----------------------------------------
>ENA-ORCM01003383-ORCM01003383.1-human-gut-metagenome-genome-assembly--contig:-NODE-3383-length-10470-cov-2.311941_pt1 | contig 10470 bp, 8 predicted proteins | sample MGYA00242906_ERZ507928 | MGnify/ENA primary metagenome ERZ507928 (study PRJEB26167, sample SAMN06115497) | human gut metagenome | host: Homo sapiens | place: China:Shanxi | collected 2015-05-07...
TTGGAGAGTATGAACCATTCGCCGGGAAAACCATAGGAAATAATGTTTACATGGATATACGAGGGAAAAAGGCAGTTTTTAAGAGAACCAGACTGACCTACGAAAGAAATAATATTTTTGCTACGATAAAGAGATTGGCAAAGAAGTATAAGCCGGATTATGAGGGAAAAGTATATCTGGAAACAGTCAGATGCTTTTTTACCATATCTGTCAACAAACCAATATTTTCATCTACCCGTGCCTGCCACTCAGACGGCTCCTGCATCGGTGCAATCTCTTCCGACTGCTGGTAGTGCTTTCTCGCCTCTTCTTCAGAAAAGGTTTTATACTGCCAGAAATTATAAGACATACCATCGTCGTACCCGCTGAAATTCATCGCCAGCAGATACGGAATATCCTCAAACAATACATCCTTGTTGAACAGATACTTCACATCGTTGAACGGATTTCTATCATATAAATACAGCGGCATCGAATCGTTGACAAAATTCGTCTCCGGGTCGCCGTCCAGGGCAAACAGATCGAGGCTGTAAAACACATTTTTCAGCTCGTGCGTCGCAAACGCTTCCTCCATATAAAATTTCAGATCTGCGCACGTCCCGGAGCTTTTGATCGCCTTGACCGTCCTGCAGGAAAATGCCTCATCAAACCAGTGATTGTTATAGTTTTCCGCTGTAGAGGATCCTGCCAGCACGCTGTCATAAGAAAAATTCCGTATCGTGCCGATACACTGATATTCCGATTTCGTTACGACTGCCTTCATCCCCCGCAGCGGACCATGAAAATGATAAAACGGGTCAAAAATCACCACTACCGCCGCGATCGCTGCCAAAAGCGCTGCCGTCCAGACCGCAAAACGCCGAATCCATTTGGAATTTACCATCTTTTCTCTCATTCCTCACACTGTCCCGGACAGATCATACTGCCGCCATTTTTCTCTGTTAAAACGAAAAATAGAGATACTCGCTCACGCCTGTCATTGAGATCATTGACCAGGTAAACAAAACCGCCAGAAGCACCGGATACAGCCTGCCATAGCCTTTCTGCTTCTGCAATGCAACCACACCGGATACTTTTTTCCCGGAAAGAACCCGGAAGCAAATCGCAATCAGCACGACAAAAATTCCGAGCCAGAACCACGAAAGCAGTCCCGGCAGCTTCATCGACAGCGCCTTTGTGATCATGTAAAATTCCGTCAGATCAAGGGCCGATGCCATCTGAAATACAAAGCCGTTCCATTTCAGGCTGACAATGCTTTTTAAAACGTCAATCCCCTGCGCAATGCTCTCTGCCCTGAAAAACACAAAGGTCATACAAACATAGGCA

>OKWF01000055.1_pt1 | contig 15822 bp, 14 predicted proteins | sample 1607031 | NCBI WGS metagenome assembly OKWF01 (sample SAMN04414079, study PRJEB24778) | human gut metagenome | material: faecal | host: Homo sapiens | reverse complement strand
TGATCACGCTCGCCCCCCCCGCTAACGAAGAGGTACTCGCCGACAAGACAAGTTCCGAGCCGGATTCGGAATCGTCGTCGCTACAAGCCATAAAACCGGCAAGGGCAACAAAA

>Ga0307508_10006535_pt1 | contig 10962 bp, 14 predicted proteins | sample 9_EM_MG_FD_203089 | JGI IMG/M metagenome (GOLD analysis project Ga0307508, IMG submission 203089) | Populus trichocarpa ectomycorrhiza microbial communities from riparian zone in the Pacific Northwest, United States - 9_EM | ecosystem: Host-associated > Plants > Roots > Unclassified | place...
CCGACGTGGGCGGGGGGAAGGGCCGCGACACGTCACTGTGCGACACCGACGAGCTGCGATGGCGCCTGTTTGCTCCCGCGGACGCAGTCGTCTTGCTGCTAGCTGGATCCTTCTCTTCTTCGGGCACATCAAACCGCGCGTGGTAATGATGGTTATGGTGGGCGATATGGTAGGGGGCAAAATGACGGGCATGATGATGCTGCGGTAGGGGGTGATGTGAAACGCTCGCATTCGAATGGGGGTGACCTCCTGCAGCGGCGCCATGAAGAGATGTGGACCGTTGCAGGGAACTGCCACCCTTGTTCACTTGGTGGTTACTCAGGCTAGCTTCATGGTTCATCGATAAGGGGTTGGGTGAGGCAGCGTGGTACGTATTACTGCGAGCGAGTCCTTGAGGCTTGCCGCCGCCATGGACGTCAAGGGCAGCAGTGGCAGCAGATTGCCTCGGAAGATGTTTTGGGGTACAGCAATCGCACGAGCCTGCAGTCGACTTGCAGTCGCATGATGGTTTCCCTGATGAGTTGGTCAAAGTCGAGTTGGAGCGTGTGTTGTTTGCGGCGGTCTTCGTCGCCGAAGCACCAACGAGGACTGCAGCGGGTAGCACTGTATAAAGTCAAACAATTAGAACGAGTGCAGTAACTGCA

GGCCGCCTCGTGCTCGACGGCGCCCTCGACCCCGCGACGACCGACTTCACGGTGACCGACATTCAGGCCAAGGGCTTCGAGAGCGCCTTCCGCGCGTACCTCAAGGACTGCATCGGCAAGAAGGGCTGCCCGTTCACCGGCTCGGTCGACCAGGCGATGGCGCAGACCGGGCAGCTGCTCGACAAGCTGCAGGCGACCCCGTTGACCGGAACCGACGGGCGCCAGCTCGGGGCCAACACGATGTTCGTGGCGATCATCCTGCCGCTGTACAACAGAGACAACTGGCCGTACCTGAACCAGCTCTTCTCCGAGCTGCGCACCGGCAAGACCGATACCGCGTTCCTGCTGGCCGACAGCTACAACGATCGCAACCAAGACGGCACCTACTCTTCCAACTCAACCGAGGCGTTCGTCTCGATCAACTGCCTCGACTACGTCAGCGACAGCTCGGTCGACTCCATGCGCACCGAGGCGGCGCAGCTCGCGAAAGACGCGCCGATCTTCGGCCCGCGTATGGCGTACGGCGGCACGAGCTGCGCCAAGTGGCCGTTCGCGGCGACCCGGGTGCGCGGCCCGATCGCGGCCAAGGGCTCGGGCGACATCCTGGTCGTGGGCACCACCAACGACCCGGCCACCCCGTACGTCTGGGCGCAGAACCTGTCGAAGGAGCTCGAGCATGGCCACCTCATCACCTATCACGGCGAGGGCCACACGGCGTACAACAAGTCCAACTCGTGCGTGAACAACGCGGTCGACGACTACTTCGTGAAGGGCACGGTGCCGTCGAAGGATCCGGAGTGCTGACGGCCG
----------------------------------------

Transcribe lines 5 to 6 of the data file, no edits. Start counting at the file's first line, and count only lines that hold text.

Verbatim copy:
>Ga0307508_10006535_pt1 | contig 10962 bp, 14 predicted proteins | sample 9_EM_MG_FD_203089 | JGI IMG/M metagenome (GOLD analysis project Ga0307508, IMG submission 203089) | Populus trichocarpa ectomycorrhiza microbial communities from riparian zone in the Pacific Northwest, United States - 9_EM | ecosystem: Host-associated > Plants > Roots > Unclassified | place...
CCGACGTGGGCGGGGGGAAGGGCCGCGACACGTCACTGTGCGACACCGACGAGCTGCGATGGCGCCTGTTTGCTCCCGCGGACGCAGTCGTCTTGCTGCTAGCTGGATCCTTCTCTTCTTCGGGCACATCAAACCGCGCGTGGTAATGATGGTTATGGTGGGCGATATGGTAGGGGGCAAAATGACGGGCATGATGATGCTGCGGTAGGGGGTGATGTGAAACGCTCGCATTCGAATGGGGGTGACCTCCTGCAGCGGCGCCATGAAGAGATGTGGACCGTTGCAGGGAACTGCCACCCTTGTTCACTTGGTGGTTACTCAGGCTAGCTTCATGGTTCATCGATAAGGGGTTGGGTGAGGCAGCGTGGTACGTATTACTGCGAGCGAGTCCTTGAGGCTTGCCGCCGCCATGGACGTCAAGGGCAGCAGTGGCAGCAGATTGCCTCGGAAGATGTTTTGGGGTACAGCAATCGCACGAGCCTGCAGTCGACTTGCAGTCGCATGATGGTTTCCCTGATGAGTTGGTCAAAGTCGAGTTGGAGCGTGTGTTGTTTGCGGCGGTCTTCGTCGCCGAAGCACCAACGAGGACTGCAGCGGGTAGCACTGTATAAAGTCAAACAATTAGAACGAGTGCAGTAACTGCA